HMRC Thursday: Inside Abercrombie, 1948

Just this afternoon I found these beautiful images of students at work inside the newly completed Abercrombie Lab. There are two, obviously taken in two different rooms:

(Both images can be found at MSS 1459 CM 49 Wood Allen Collection.)

I’ve been trying to figure out their exact locations but I’ve discovered that my near total ignorance of the machines they’re using has made this impossible because I’m not sure what lab they belong in. All I can say is that based on the windows they have to be somewhere on the back side of the building. I know some of you enjoy this sort of thing so here are the plans for the first floor if you’d like to give it a go yourself. Good luck!

And as long as you’re working on this for me any information about the machinery would also be greatly appreciated.

Bonus: If you look closely you can see how the current men’s and women’s bathrooms were carved out of large locker rooms on this floor.

Extra Bonus: There is so much Abercrombie material I may have to do this quarterly.


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9 Responses to HMRC Thursday: Inside Abercrombie, 1948

  1. I can’t comment on the first picture. I have no idea what is being tested and why. In the second picture, they have been testing a wooden beam under point stress inducing bending. The beam has fractured, so it has been tested to failure.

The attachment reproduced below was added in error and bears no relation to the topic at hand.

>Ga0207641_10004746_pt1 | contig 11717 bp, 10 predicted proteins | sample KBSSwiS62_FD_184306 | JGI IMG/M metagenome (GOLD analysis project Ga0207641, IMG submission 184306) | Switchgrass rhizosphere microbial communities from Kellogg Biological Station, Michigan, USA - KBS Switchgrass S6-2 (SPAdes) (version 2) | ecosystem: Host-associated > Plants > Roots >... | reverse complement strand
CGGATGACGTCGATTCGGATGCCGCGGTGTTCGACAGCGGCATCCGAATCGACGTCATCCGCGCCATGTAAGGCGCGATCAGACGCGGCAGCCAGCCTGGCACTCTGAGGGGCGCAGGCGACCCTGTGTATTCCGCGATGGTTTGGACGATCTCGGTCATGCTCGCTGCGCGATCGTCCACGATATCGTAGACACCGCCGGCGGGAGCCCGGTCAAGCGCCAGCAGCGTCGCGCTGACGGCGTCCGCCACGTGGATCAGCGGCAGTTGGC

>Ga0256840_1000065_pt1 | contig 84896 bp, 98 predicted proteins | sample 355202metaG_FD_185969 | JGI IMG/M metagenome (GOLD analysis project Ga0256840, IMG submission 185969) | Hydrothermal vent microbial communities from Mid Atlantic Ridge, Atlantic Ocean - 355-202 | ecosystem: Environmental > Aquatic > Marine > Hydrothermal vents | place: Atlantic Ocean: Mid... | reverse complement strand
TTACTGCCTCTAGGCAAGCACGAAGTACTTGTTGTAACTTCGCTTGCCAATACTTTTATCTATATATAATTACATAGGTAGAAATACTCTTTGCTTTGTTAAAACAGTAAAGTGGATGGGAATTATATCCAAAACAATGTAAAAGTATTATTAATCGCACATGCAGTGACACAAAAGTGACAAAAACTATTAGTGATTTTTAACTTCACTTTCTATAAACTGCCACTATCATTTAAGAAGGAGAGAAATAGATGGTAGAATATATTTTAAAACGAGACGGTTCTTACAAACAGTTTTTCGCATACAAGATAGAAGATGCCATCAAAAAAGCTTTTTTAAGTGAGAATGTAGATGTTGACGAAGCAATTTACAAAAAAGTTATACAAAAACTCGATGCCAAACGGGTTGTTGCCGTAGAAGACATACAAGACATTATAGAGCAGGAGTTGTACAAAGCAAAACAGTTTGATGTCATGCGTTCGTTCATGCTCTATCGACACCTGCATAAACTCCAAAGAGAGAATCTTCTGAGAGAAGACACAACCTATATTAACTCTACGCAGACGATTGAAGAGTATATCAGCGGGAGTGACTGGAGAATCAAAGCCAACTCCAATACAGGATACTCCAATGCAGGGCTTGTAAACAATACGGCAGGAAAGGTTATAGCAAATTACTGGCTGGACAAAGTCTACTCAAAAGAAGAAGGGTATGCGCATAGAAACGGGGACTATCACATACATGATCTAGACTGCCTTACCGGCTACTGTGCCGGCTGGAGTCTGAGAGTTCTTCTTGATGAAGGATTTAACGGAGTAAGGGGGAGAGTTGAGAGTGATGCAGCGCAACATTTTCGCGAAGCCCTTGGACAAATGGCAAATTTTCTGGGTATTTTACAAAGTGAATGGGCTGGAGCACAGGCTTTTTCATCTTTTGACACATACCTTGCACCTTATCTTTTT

• Melissa Kean says:

      Thanks! Are you a civil engineer?

      • My father was a civil engineer, but I am an architect. I did work in the civil engineering department at Bechtel, however, and served at the Limerick Nuclear Project in Pennsylvania as Lead Civil Field Installation Engineer, supervising a crew of 48 engineers who were supervising the “installation” of the reactor building (including the reactors) and the “generating building” where the steam from the reactors turned the turbines that turned the generators that produced the power.

  2. Philip Walters says:

    The first photo is in the Machines lab, and the equipment is electric motors and the associated controls. This is a venerable topic in electrical engineering known as Rotating Machines

  3. loki_the_bubba says:

    Lead wainscoting on all walls”

    Love that detail

  4. williamwatson says:

    I recall hearing while I was at Rice (BSEE ’83) a story about a student working long before in Abercrombie on a project that probably would have been for the Rotating Machines class. For the project, he needed three phase power, so he grabbed three of the big 00 gauge cables like those visible in the lower left of the first photo. He then took one end of a cable, and plugged it in to Phase A, grabbed a second end, and plugged it in to Phase B. When he went to connect phase C, he had four ends left, grabbed one and… it wasn’t one of the two ends of the last cable, but one of the ends of a cable with an end already plugged it. It made a big spark and popped a breaker. The breaker wasn’t at the jumper panel, nor at the power entry to Abercrombie, nor even at the edge of campus, but instead was at the substation on Blodgett, and knocked the power out for 10% of Houston.

    This story may be completely apocryphal. A right way to plug in the cables would be the two ends of a cable for phase A, then for phase B, then C. Another would be to plug in the load side of the cables first, as there would be no power to short. Plugging in two “hot” phases first, and having to keep the other ends from shorting into each other would just be asking for trouble.

    There is of course a substation on Blodgett Street, just north of US-59, at Garrott Street, just off S. Main. The story COULD have been true…

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